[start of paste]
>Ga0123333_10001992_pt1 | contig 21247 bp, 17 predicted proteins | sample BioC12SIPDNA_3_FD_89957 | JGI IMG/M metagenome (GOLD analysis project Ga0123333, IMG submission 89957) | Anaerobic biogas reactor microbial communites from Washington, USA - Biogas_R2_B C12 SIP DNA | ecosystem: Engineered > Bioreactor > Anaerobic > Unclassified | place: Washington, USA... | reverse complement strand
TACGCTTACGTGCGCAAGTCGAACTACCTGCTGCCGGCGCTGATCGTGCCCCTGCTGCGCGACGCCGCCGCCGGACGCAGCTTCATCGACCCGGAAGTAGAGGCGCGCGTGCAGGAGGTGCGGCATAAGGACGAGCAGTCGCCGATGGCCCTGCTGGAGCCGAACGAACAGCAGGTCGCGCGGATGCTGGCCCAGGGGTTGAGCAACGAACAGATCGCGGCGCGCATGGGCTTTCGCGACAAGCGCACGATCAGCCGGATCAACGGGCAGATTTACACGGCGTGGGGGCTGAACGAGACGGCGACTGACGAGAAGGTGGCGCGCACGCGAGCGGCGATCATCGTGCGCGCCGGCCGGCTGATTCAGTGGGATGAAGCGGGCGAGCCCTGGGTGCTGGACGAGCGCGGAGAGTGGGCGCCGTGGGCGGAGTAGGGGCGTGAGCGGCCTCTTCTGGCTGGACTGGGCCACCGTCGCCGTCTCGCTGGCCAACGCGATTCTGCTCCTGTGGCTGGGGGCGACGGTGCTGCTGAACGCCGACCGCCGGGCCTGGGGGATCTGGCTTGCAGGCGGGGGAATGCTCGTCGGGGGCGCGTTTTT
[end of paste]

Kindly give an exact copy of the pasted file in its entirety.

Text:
>Ga0123333_10001992_pt1 | contig 21247 bp, 17 predicted proteins | sample BioC12SIPDNA_3_FD_89957 | JGI IMG/M metagenome (GOLD analysis project Ga0123333, IMG submission 89957) | Anaerobic biogas reactor microbial communites from Washington, USA - Biogas_R2_B C12 SIP DNA | ecosystem: Engineered > Bioreactor > Anaerobic > Unclassified | place: Washington, USA... | reverse complement strand
TACGCTTACGTGCGCAAGTCGAACTACCTGCTGCCGGCGCTGATCGTGCCCCTGCTGCGCGACGCCGCCGCCGGACGCAGCTTCATCGACCCGGAAGTAGAGGCGCGCGTGCAGGAGGTGCGGCATAAGGACGAGCAGTCGCCGATGGCCCTGCTGGAGCCGAACGAACAGCAGGTCGCGCGGATGCTGGCCCAGGGGTTGAGCAACGAACAGATCGCGGCGCGCATGGGCTTTCGCGACAAGCGCACGATCAGCCGGATCAACGGGCAGATTTACACGGCGTGGGGGCTGAACGAGACGGCGACTGACGAGAAGGTGGCGCGCACGCGAGCGGCGATCATCGTGCGCGCCGGCCGGCTGATTCAGTGGGATGAAGCGGGCGAGCCCTGGGTGCTGGACGAGCGCGGAGAGTGGGCGCCGTGGGCGGAGTAGGGGCGTGAGCGGCCTCTTCTGGCTGGACTGGGCCACCGTCGCCGTCTCGCTGGCCAACGCGATTCTGCTCCTGTGGCTGGGGGCGACGGTGCTGCTGAACGCCGACCGCCGGGCCTGGGGGATCTGGCTTGCAGGCGGGGGAATGCTCGTCGGGGGCGCGTTTTT